Capital exposes polluters
Municipal environmental protection authorities in Beijing are trying a new tactic in their war against the city's 28 biggest polluters.
For the first time, they've published a list of the alleged polluting enterprises, hoping the bad publicity will fluster the firms into compliance.
The move shows the city is once again increasing the importance it began placing on air quality in 1998.
Officials say the group of heavy polluters produces a total of 78,000 tons of sulphur dioxide every year, or 68 per cent of the city's overall industrial emissions.
Sulphur dioxide gases harm people's respiratory systems and are a cause of acid rain.
The listed companies also produce 13,000 tons of dust and smoke, or 44 per cent of the city's total dust and smoke emissions being pumped out by industrial businesses, said Wang Dawei, chief of the Pollution Control Division at the Beijing Environmental Protection Bureau.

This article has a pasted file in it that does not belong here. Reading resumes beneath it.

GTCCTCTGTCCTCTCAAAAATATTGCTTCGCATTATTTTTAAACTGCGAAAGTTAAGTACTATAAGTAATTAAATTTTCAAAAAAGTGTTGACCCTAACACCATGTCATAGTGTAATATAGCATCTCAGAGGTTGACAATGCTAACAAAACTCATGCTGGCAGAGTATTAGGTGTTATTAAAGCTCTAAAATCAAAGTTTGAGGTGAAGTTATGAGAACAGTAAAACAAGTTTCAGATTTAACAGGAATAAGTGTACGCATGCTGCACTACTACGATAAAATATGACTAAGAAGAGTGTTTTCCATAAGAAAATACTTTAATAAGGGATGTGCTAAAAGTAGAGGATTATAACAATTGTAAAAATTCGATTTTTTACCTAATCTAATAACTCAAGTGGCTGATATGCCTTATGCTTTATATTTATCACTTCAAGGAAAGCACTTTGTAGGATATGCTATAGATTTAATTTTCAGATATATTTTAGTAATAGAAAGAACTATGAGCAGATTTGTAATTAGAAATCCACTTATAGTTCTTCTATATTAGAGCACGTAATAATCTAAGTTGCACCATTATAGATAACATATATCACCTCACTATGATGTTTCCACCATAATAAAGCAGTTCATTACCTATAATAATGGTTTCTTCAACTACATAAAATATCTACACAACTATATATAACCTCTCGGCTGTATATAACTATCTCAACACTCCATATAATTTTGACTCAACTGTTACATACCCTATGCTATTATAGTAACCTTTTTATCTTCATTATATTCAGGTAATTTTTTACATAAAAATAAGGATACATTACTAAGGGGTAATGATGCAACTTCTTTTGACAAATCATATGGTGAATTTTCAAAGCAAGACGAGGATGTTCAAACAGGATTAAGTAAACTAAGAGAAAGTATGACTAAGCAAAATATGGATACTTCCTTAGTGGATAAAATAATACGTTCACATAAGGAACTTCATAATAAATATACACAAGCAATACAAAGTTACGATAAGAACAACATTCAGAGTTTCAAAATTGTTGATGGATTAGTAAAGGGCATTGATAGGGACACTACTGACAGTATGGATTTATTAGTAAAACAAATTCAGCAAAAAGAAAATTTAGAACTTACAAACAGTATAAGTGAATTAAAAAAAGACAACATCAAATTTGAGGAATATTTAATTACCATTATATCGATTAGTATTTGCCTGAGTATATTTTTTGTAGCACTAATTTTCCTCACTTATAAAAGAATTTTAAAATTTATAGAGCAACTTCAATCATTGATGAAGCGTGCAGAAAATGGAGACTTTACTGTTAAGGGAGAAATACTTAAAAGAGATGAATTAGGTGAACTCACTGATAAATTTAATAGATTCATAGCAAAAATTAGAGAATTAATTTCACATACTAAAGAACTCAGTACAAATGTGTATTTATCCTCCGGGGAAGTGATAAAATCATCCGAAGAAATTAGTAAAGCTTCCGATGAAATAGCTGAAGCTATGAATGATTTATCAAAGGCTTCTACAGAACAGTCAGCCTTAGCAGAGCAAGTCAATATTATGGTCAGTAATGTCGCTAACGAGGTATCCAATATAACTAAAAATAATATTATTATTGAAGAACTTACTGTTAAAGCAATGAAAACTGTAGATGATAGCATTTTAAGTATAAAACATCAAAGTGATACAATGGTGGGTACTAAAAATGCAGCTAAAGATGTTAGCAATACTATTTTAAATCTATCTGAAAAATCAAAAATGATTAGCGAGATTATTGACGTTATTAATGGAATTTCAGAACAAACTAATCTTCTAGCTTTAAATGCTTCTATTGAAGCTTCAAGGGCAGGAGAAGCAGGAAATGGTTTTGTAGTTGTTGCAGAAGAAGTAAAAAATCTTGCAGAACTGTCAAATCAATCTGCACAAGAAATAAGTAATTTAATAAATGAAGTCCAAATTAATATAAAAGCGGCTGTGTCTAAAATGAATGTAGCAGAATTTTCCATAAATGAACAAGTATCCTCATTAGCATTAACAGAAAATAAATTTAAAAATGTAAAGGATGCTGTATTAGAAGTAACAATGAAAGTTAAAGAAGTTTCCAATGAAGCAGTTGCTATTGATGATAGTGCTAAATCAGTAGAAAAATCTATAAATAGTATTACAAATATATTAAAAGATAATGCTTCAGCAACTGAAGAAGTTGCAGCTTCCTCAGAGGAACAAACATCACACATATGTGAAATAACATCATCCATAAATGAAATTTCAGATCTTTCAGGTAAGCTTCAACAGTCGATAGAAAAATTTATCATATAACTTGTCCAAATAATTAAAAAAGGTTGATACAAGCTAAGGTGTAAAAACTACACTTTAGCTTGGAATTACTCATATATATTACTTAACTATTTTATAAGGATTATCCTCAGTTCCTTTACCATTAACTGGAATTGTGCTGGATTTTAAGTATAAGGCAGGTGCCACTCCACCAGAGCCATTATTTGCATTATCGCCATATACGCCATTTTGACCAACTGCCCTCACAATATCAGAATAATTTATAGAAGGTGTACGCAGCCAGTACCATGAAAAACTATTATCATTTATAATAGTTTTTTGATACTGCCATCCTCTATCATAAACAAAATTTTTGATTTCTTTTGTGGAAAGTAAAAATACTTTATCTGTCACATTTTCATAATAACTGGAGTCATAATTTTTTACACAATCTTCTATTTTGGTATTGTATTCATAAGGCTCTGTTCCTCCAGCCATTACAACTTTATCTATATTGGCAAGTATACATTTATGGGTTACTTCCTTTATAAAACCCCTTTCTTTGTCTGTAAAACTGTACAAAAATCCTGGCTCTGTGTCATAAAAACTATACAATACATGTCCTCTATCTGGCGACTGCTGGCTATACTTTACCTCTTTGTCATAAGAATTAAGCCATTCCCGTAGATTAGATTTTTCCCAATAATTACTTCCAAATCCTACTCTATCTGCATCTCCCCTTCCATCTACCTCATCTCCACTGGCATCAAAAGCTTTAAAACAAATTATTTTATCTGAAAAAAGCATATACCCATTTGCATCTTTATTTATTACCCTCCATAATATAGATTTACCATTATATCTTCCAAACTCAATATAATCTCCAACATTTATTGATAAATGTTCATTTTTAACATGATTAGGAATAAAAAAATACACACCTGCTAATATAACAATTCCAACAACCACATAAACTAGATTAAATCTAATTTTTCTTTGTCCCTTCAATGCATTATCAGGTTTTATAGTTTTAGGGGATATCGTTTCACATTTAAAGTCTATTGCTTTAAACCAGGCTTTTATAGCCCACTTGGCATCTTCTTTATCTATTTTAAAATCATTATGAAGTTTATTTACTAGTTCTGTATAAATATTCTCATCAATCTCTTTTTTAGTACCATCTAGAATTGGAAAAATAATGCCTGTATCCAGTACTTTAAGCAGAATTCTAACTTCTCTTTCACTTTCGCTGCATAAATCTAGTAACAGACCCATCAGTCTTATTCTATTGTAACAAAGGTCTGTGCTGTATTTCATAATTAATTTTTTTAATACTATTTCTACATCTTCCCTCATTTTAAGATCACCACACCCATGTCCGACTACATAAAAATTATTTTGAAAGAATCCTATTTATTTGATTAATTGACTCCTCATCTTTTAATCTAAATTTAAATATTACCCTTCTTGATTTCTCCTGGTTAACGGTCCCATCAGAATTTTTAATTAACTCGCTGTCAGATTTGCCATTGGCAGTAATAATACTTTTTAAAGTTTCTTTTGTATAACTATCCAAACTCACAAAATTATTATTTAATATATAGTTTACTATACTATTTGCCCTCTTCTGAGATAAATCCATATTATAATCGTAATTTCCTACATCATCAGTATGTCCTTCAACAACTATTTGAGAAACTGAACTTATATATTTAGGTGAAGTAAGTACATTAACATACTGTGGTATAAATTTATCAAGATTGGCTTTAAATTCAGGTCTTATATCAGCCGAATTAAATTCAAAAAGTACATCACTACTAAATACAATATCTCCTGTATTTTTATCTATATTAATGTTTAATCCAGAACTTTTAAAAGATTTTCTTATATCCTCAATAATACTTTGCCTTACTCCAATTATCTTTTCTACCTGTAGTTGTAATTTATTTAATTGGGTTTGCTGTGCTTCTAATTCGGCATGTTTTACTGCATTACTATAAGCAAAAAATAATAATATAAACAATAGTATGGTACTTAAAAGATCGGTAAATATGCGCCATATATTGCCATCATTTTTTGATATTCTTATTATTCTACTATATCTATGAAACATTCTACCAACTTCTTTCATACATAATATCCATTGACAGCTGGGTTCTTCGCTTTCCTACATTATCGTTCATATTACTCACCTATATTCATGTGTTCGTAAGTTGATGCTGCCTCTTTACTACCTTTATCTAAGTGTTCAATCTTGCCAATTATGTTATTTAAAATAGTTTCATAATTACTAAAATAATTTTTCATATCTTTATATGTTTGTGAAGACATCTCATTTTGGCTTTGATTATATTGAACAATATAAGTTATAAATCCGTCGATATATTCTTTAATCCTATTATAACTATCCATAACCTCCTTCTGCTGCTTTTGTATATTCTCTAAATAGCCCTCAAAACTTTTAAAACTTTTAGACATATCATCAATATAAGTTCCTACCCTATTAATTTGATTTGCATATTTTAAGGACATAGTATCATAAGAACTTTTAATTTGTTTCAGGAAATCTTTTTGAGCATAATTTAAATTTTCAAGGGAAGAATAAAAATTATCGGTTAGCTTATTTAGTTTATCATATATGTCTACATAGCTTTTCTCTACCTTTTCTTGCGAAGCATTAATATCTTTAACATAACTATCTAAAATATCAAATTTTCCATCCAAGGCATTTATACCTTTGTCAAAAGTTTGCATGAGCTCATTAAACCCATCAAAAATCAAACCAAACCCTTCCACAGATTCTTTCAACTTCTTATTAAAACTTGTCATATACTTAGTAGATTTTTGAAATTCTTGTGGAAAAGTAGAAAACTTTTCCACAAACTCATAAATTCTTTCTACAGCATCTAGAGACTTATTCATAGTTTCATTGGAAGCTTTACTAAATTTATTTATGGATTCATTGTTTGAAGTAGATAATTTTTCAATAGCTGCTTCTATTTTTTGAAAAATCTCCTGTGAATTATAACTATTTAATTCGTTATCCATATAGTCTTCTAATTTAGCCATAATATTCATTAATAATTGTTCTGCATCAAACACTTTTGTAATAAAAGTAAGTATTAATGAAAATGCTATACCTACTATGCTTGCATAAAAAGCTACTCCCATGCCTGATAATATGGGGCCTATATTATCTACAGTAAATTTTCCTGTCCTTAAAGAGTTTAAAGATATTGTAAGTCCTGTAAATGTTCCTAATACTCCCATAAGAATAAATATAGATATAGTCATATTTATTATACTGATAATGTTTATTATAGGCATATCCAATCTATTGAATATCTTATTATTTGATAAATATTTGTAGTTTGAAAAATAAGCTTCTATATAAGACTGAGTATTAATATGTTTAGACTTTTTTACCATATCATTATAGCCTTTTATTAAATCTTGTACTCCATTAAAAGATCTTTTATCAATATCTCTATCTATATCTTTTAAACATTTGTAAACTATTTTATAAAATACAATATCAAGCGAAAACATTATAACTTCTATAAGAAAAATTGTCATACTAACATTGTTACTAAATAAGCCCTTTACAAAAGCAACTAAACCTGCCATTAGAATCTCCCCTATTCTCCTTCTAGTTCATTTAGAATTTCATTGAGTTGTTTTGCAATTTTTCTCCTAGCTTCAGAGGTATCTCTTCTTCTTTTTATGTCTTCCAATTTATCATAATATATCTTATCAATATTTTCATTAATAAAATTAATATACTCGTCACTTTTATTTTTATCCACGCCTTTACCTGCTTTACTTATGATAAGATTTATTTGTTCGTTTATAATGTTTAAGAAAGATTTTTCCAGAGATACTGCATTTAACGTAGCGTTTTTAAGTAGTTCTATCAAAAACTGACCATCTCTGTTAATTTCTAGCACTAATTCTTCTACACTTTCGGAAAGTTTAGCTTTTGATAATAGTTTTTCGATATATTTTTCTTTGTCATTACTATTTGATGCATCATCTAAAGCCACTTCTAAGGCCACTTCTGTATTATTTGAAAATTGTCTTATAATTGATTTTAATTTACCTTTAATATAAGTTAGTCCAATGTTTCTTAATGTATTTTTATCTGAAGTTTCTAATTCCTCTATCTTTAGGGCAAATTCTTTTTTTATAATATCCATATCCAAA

The first batch of the 28 polluters, including five sub-companies under the steel giant Shougang Group, are mainly engaged in supplying electricity and heating, petrochemicals and the steel-smelting industry.
The companies have been ordered to finish machine-refurbishment projects and reduce pollutant emissions to State standards by the end of this year.
Those who exceed to the time limits will be punished according to the law, said Wang.
He also said his bureau will make public a second and the third batch of names of other heavy polluters in the next few months.